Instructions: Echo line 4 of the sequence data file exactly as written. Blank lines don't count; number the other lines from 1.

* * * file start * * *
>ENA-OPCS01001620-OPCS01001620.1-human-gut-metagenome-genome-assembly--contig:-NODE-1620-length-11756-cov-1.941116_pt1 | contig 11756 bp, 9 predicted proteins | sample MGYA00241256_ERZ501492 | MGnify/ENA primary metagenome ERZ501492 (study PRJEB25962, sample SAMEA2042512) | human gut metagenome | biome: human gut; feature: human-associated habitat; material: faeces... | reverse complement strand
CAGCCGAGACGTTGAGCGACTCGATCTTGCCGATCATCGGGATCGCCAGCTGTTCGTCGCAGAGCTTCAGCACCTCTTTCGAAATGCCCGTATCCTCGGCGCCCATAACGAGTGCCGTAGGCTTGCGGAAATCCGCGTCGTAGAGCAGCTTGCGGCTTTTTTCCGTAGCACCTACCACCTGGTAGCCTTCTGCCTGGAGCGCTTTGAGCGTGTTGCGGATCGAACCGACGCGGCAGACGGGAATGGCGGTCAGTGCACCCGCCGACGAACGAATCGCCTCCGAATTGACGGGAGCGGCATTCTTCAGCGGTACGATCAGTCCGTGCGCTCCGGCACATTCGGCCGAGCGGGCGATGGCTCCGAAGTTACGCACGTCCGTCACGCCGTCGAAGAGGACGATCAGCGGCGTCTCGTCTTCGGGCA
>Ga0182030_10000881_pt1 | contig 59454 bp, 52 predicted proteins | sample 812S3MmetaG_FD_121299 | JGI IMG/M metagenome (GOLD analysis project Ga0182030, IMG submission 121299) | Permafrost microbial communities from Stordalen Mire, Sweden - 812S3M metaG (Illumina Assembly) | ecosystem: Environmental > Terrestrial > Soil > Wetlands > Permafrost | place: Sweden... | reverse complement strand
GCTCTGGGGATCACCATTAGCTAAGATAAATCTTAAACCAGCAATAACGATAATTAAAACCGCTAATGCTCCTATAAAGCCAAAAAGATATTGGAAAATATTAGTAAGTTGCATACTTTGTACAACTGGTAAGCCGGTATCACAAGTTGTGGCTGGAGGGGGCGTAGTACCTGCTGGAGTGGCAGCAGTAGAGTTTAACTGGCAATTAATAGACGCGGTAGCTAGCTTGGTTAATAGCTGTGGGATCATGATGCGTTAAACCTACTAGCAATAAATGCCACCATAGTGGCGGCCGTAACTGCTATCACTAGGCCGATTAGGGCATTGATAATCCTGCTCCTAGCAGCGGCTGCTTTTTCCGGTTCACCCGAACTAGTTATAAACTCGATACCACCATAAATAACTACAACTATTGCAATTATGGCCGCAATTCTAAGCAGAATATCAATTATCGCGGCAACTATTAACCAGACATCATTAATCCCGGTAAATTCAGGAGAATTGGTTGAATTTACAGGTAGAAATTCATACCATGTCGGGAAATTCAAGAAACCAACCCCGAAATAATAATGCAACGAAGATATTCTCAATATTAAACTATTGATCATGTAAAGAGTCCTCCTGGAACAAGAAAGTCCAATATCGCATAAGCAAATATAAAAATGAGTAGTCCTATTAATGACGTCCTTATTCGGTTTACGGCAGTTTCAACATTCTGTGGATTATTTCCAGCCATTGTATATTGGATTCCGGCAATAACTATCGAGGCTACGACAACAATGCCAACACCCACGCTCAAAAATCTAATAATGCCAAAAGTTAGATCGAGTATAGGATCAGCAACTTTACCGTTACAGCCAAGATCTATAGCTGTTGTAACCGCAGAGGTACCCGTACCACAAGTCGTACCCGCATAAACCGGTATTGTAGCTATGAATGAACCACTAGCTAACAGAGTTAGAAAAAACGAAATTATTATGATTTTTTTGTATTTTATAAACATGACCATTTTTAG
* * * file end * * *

GCTCTGGGGATCACCATTAGCTAAGATAAATCTTAAACCAGCAATAACGATAATTAAAACCGCTAATGCTCCTATAAAGCCAAAAAGATATTGGAAAATATTAGTAAGTTGCATACTTTGTACAACTGGTAAGCCGGTATCACAAGTTGTGGCTGGAGGGGGCGTAGTACCTGCTGGAGTGGCAGCAGTAGAGTTTAACTGGCAATTAATAGACGCGGTAGCTAGCTTGGTTAATAGCTGTGGGATCATGATGCGTTAAACCTACTAGCAATAAATGCCACCATAGTGGCGGCCGTAACTGCTATCACTAGGCCGATTAGGGCATTGATAATCCTGCTCCTAGCAGCGGCTGCTTTTTCCGGTTCACCCGAACTAGTTATAAACTCGATACCACCATAAATAACTACAACTATTGCAATTATGGCCGCAATTCTAAGCAGAATATCAATTATCGCGGCAACTATTAACCAGACATCATTAATCCCGGTAAATTCAGGAGAATTGGTTGAATTTACAGGTAGAAATTCATACCATGTCGGGAAATTCAAGAAACCAACCCCGAAATAATAATGCAACGAAGATATTCTCAATATTAAACTATTGATCATGTAAAGAGTCCTCCTGGAACAAGAAAGTCCAATATCGCATAAGCAAATATAAAAATGAGTAGTCCTATTAATGACGTCCTTATTCGGTTTACGGCAGTTTCAACATTCTGTGGATTATTTCCAGCCATTGTATATTGGATTCCGGCAATAACTATCGAGGCTACGACAACAATGCCAACACCCACGCTCAAAAATCTAATAATGCCAAAAGTTAGATCGAGTATAGGATCAGCAACTTTACCGTTACAGCCAAGATCTATAGCTGTTGTAACCGCAGAGGTACCCGTACCACAAGTCGTACCCGCATAAACCGGTATTGTAGCTATGAATGAACCACTAGCTAACAGAGTTAGAAAAAACGAAATTATTATGATTTTTTTGTATTTTATAAACATGACCATTTTTAG